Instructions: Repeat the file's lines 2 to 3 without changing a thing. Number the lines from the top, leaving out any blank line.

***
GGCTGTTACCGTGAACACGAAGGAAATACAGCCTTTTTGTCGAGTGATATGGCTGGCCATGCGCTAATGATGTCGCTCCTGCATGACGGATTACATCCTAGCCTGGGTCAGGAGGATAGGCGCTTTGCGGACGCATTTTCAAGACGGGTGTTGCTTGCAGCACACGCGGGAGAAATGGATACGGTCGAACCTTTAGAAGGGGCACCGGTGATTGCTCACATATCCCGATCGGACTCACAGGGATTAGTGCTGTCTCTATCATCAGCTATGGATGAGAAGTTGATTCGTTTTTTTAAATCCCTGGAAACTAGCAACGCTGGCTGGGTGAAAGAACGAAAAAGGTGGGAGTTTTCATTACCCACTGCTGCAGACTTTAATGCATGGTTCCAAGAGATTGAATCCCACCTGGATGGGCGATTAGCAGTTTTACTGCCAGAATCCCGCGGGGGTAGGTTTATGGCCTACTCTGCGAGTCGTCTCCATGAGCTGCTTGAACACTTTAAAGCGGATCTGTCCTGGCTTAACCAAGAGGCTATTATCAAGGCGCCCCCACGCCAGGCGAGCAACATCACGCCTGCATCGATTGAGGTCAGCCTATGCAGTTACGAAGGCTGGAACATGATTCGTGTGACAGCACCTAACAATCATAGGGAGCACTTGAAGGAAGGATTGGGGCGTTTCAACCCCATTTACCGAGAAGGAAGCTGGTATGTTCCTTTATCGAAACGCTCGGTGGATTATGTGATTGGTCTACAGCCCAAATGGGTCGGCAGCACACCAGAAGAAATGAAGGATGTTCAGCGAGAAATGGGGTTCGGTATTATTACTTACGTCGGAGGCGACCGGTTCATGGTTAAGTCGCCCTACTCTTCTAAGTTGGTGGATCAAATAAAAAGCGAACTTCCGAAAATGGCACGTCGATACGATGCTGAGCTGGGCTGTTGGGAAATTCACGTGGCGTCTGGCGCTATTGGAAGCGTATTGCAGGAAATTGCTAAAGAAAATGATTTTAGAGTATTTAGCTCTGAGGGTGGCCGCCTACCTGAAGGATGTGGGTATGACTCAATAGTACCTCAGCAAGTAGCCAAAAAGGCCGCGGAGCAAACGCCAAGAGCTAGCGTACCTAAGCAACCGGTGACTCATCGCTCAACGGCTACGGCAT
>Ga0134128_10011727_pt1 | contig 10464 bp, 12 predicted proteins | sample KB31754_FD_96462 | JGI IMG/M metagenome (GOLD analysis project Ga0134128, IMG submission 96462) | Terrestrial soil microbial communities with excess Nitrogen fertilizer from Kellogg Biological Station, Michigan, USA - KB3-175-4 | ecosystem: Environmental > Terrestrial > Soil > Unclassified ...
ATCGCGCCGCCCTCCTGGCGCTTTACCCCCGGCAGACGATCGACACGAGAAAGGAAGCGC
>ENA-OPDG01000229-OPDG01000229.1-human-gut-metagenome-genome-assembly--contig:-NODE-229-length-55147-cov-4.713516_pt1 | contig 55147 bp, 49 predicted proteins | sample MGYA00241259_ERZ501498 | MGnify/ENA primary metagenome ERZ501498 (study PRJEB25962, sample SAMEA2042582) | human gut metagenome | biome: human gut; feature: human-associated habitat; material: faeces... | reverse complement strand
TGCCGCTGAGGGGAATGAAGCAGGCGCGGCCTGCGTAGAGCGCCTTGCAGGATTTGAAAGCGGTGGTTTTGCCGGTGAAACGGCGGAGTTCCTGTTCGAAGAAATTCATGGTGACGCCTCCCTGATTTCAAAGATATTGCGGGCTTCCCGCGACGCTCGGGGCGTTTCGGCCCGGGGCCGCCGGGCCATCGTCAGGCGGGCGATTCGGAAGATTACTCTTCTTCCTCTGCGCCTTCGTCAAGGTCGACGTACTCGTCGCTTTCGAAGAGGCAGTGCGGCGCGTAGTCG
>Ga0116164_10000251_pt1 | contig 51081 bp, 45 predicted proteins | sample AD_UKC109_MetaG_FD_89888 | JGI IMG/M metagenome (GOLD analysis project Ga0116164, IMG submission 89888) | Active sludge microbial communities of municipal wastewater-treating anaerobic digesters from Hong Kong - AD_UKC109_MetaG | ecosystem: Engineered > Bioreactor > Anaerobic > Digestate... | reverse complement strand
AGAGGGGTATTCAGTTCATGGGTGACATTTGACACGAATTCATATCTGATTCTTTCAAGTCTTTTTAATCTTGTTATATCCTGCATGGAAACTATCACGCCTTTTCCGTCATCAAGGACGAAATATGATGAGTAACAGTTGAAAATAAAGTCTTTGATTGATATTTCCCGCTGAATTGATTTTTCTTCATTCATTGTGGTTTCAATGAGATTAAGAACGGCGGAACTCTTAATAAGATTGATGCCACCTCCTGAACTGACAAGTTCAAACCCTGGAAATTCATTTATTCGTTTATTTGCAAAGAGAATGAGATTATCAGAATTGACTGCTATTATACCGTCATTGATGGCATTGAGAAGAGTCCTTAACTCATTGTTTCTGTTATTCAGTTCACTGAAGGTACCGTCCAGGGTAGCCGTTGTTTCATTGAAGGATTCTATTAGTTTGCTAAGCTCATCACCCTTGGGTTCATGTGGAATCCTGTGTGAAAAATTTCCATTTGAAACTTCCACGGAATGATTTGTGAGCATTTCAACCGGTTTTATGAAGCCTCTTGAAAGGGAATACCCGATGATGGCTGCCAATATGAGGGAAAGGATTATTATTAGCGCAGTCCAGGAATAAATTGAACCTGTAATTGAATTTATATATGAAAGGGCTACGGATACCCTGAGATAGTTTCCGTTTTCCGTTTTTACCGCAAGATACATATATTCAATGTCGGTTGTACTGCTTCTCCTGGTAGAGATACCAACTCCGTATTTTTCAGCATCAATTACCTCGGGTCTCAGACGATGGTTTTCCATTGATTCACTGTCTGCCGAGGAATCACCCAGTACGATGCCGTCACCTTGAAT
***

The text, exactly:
>Ga0134128_10011727_pt1 | contig 10464 bp, 12 predicted proteins | sample KB31754_FD_96462 | JGI IMG/M metagenome (GOLD analysis project Ga0134128, IMG submission 96462) | Terrestrial soil microbial communities with excess Nitrogen fertilizer from Kellogg Biological Station, Michigan, USA - KB3-175-4 | ecosystem: Environmental > Terrestrial > Soil > Unclassified ...
ATCGCGCCGCCCTCCTGGCGCTTTACCCCCGGCAGACGATCGACACGAGAAAGGAAGCGC